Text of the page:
A Stanford University professor studied the brains of persons who claimed to have seen a UFO and compiled a list of symptoms they presented.
Professor of Pathology Dr. Garry Nolan has spent the last decade examining Unknown Aerial Phenomena (UAP) data. He has over 300 research articles, as well as 40 U.S. patents.
Nolan’s study of UAP began after being asked to utilize his “blood analysis instrumentation” to help with cases of pilots who purportedly suffered from UAP and suffered “horrible” damage in their brains.
According to Nolan, about 100 individuals were examined, most of whom were “defense or governmental personnel or people working in the aerospace industry.”
The majority of the patients had symptoms that were comparable to Havana syndrome. However, some people who have watched UAP experience various symptoms other than Havana.
“You have a smorgasbord of patients, some of whom had heard weird noises buzzing in their head, got sick, etc,” Nolan stated according to the New York Post.
“A reasonable subset of them had claimed to have seen UAPs and some claimed to be close to things that got them sick.” he went on to say.
“If you’ve ever looked at an MRI of somebody with multiple sclerosis, there’s something called white matter disease.” When asked to discuss the more uncommon effects on the brain visible with an MRI, Nolan remarked. “It’s scarring.”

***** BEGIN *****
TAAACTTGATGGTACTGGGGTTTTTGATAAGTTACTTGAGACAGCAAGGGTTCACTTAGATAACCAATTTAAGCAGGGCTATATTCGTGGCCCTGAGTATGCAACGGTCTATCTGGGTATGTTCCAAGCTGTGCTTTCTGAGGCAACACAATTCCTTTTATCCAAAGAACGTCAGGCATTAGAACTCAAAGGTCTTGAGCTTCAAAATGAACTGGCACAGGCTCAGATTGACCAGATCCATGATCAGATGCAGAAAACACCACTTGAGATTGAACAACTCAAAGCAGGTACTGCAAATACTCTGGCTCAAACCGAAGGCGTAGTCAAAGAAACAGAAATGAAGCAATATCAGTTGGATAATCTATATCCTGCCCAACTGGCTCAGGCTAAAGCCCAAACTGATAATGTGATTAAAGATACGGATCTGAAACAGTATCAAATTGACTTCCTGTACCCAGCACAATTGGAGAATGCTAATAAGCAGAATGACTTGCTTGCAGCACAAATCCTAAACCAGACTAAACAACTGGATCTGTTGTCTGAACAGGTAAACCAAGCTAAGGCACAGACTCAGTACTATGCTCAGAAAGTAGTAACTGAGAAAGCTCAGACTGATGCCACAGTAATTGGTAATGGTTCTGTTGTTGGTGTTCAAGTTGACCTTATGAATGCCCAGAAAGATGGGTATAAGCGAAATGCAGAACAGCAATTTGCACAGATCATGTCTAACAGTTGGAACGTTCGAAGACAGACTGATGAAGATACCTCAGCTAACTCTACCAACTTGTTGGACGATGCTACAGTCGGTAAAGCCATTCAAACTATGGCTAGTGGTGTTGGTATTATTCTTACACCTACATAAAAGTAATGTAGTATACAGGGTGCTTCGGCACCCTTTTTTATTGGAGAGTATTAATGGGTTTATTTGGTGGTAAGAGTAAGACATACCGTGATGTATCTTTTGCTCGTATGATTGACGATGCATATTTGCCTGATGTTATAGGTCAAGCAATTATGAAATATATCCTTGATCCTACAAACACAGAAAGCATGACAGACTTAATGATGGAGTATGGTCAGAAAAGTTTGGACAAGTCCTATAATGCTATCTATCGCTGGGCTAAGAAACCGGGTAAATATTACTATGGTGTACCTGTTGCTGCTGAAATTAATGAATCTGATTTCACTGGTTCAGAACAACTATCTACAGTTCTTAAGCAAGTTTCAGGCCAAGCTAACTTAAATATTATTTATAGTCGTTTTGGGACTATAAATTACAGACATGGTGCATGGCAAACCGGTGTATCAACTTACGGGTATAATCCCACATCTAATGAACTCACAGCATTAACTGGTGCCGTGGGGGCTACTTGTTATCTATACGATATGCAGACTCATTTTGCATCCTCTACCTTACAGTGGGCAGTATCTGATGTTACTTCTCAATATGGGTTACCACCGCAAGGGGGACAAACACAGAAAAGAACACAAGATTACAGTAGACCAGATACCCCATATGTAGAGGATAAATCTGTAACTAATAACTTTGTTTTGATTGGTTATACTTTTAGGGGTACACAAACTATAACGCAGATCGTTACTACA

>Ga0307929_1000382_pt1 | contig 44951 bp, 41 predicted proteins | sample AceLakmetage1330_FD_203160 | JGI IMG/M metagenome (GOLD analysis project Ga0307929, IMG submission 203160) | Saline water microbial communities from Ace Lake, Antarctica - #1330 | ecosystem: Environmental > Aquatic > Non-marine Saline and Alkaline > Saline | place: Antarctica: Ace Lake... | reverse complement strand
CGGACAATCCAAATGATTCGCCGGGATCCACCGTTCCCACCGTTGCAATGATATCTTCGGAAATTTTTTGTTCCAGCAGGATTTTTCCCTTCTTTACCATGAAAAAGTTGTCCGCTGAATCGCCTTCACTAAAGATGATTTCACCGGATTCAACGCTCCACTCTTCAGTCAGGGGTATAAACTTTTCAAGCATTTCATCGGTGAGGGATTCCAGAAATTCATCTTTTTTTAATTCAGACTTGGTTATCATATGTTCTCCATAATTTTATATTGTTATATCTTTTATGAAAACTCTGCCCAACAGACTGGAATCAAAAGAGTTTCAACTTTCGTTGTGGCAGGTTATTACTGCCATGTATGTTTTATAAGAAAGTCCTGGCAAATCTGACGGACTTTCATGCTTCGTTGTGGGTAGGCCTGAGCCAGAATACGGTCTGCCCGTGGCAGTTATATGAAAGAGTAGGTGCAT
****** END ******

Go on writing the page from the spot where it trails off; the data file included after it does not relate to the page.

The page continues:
“It’s a big white blob, or multiple white blobs, scattered throughout the MRI. It’s essentially dead tissue where the immune system has attacked the brain,” he added.
According to Nolan, nearly a quarter of the MRI patients had perished due to their injuries.
Eventually, his team discovered that there was an “over-connection of neurons between the head of the caudate and the putamen” in persons who were previously assumed to be harmed.
Meanwhile, a startling NASA report claims that the agency is “not closed” to the idea of aliens.
The report revealed that NASA’s science programs were “working together with a goal to find unmistakable signs of life beyond Earth.” but it had said that no “credible evidence” had yet been discovered.